Ever since Cory Schneider’s return to regular starts for the New Jersey Devils on February 7th, he has been playing fairly well. This, of course, has come as somewhat of a surprise to many. For the last couple of years, his play has been nothing like what led Lou Lamoriello to trade the 9th overall pick for him back in 2013. The last two seasons before this one, he had a .907 and a .908 save percentage in respective seasons, and even with the resurgence recently, still holds a .898 save percentage overall this season.
Since that 2/7 return date, however, he looks much more like the Schneider of old. In fourteen appearances, thirteen of them starts and one relief appearance, there have been some clunkers to be sure, and no one can deny that it must be brutal trying to play goalie in the NHL with an AHL-caliber team in front of you. Thursday night’s game against Boston is definitely proof of that, where he certainly played well as much as he was able to, but he still ended up with a poor .846 save percentage in the stat book thanks to no help in front of him.
However, even with the poor play around him, he has some good numbers to show for it. Across those 14 appearances, he holds a .920 save percentage, slightly better than his career save percentage of .919. If you took that .920 number and extrapolated it over the course of the season, it would put him above goalies such as Marc-Andre Fleury (.919), Braden Holtby (.919), Devan Dubnyk (.917), Connor Hellebuyck (.916), Sergei Bobrovsky (.914), Jake Allen (.913), and of course many others. And again, some of those goalies are playing with high quality teams in front of them, teams with strong chances to make deep playoff runs. Cory has been playing with a team on a clear tanking path.
Furthermore, among the thirteen starts, in accordance with Rob Vollman’s quality start stat, Schneider has 8 quality starts. 8 out of 13, a .615 quality start percentage, an excellent number. And again, remember that he has played well on nights he has not ended with particularly strong stats either, given that sometimes, the goals are unstoppable when there is minimal defense in front of him.
Of course, despite his strong play, it has not led to a real increase in wins and points for the team, a good sign for those rooting for the tank. His 5-7-2 record since February 7th works out to 12 out of a potential 28 points, a 0.429 point percentage. Overall, with 7 games to go, the Devils have 63 points in 75 games, a 0.420 point percentage. Both of those are clearly pitiful numbers, and the season-long number not really much lower than Schneider’s number when playing recently. There is only so much a resurgent goalie can do.
Therefore, in the short term, the improved play from Cory really has not changed much in the outcome of this season. It might if it comes down to two points or so separating the Devils from Detroit and Los Angeles for those spots in the standings, as you could argue he might have gained the team a couple extra points with his strong play down the stretch, but that would be about it. Having pick 4 versus pick 2 could mean a great deal down the line, or it might not.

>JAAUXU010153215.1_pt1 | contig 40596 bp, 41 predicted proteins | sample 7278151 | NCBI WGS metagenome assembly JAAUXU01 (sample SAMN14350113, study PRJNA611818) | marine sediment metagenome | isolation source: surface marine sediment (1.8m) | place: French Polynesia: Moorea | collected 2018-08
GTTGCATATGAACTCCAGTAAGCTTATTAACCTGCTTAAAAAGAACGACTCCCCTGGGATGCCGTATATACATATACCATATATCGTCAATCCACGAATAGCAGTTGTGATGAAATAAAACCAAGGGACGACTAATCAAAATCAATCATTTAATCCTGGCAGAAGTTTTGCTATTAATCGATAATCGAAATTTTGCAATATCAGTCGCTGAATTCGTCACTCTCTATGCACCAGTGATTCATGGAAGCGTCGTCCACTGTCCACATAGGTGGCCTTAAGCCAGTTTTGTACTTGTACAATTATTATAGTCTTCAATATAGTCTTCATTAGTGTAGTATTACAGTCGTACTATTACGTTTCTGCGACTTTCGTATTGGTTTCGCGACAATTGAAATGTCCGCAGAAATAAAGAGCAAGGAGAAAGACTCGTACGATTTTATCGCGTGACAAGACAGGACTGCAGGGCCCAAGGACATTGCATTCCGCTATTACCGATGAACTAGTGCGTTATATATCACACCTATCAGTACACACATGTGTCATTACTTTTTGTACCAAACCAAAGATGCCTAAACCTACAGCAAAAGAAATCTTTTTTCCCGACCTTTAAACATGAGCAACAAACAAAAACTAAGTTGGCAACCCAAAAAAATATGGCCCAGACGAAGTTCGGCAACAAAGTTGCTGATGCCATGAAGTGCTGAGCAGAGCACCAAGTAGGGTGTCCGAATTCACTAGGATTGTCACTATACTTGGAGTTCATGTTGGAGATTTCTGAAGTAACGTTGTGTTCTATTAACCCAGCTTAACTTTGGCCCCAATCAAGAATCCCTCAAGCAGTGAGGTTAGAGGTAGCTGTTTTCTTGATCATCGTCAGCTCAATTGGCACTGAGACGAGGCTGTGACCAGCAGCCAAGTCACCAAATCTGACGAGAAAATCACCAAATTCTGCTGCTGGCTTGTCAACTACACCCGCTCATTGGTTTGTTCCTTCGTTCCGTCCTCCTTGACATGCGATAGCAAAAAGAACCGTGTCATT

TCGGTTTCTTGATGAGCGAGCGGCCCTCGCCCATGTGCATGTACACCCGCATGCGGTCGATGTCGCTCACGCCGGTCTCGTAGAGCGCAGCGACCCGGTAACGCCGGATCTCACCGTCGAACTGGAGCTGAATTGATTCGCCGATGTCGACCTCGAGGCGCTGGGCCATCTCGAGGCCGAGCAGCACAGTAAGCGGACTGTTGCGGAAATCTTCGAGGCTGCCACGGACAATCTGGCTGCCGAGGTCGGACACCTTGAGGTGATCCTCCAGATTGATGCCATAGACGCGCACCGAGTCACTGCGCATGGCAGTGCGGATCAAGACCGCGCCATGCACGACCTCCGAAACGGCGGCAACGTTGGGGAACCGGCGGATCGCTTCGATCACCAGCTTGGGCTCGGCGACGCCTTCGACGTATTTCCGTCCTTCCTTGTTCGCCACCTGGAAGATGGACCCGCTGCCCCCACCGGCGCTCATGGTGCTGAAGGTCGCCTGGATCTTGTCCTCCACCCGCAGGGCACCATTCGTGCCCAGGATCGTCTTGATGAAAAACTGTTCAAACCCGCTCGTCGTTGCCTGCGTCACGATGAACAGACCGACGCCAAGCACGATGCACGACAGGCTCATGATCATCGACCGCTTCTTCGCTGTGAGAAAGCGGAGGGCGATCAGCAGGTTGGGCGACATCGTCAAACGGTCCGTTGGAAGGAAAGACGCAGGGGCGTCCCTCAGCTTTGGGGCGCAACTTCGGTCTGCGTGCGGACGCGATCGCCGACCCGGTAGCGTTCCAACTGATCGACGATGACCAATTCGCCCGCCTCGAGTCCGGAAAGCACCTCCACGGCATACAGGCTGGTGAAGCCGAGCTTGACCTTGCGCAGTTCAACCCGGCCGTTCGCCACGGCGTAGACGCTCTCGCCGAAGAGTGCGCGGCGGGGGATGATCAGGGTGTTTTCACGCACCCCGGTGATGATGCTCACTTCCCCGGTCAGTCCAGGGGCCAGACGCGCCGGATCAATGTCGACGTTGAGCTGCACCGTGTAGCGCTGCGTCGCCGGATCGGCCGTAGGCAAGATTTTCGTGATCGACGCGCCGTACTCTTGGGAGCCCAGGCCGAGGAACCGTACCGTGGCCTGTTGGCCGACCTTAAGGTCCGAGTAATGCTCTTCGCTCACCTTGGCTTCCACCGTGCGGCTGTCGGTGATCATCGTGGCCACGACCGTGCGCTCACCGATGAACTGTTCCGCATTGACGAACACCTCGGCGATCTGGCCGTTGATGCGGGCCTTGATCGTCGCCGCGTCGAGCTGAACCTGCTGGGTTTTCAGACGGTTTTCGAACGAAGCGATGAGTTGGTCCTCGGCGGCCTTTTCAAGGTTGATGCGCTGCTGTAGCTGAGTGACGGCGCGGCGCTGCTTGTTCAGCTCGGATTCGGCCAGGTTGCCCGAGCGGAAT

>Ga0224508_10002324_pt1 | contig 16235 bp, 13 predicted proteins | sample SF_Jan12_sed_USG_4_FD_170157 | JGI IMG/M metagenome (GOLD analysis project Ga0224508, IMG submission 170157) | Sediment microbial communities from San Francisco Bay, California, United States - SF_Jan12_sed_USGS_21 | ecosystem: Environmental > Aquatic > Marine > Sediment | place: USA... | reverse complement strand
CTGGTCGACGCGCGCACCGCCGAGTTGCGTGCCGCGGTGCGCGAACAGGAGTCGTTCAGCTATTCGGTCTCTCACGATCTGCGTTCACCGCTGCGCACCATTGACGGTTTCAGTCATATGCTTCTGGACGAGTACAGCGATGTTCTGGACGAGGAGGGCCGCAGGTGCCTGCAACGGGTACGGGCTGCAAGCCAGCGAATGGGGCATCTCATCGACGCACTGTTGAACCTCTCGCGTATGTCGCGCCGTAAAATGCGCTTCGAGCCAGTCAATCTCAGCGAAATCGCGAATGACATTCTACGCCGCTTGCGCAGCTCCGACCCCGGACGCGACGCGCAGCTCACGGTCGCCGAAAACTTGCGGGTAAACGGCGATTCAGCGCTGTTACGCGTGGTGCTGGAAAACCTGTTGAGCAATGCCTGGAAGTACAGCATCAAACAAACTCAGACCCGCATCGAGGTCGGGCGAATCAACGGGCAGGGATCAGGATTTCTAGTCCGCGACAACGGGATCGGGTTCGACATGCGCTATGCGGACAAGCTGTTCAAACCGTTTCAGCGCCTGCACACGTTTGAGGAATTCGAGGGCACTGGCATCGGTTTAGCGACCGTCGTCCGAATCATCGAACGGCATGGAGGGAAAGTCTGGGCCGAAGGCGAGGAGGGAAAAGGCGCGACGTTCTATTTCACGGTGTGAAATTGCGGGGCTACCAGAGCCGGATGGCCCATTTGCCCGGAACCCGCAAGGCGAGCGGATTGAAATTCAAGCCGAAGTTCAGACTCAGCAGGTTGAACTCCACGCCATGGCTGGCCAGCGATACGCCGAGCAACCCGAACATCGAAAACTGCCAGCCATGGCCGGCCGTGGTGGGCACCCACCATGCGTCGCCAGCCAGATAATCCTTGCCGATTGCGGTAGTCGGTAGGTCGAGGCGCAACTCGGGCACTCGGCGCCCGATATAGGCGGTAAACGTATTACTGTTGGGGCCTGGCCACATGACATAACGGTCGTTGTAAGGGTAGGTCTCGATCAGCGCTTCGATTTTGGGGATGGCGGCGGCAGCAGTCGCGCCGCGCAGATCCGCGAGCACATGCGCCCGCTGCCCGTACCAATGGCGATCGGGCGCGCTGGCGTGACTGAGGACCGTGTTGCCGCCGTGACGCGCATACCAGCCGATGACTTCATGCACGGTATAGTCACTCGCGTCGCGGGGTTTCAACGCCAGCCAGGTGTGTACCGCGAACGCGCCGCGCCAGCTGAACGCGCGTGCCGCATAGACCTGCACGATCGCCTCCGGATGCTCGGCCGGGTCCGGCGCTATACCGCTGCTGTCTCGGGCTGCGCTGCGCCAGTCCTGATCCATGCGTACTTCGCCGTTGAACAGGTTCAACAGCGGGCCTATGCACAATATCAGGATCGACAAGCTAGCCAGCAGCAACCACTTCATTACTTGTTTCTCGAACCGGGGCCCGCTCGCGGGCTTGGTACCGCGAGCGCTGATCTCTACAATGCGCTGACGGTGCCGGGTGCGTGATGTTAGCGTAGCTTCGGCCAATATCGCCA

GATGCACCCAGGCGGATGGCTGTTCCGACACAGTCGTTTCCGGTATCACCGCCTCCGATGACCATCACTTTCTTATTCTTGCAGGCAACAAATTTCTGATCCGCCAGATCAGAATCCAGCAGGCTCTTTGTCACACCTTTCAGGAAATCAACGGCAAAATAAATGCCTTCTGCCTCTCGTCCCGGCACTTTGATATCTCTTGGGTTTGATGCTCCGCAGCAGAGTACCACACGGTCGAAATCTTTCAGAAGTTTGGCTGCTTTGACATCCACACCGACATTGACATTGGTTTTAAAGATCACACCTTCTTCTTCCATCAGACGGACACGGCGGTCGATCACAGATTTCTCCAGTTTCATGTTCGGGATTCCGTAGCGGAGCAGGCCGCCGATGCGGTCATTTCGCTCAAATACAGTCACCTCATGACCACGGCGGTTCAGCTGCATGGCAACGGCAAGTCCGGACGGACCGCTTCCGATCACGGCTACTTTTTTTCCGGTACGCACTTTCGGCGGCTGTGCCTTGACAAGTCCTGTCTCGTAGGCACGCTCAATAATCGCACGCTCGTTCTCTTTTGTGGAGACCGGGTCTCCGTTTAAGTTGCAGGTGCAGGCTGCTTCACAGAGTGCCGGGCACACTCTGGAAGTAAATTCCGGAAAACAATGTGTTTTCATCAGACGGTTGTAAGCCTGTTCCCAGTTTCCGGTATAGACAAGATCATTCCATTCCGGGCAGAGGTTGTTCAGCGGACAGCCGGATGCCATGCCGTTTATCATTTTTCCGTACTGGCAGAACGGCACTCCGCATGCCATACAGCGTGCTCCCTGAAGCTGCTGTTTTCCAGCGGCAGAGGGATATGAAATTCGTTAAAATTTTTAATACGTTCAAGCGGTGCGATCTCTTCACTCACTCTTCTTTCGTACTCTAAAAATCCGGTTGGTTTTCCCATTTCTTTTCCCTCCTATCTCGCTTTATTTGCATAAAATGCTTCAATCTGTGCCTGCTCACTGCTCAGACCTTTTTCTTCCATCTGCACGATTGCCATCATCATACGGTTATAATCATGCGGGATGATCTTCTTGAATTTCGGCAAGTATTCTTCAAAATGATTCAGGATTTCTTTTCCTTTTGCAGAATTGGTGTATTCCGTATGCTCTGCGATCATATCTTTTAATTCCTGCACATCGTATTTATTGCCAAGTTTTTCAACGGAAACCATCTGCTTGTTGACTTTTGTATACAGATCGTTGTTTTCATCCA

However, does it mean anything for next year or beyond? Looking at Cap Friendly, Schneider, 33 years old, is under contract for three more seasons at a $6 million cap hit per year. If he has a renaissance in his playing ability to last a couple more seasons, that would be wonderful for the team’s prospects in the short term, but who can say if his play recently will hold moving forward, or if it is just a mirage?
If it is the latter, then it becomes more of a problem for the team. If Mackenzie Blackwood turns out to be the next lockdown starter for the team, that would work out well, because he is only on his ELC through the end of next season, making about $700 thousand next year. Between Schneider’s $6 million and that, the Devils would not really feel the effects of an albatross contract next year. Once Blackwood needs to be re-signed, that number would rise, but as an RFA, he would not break the bank of the team even then. Of course, all of that is assuming Ray Shero looks to spend money soon to shore up holes instead of leaving over ten million in available cap space. And if Blackwood does not pan out, or anyone else in the system, and Shero needs to sign a free agent or make a trade, who knows how much money could be locked up at the goaltender position with Schneider’s deal as well.
Whatever the case, it is nice to see Schneider performing at a higher level, like we used to see. How it affects the team in the short term and long term is tough to really predict, with so many unknowns, most importantly revolving around his ability to maintain this strong play. But for now, watching him play like his younger self, it is hard not to smile a little bit.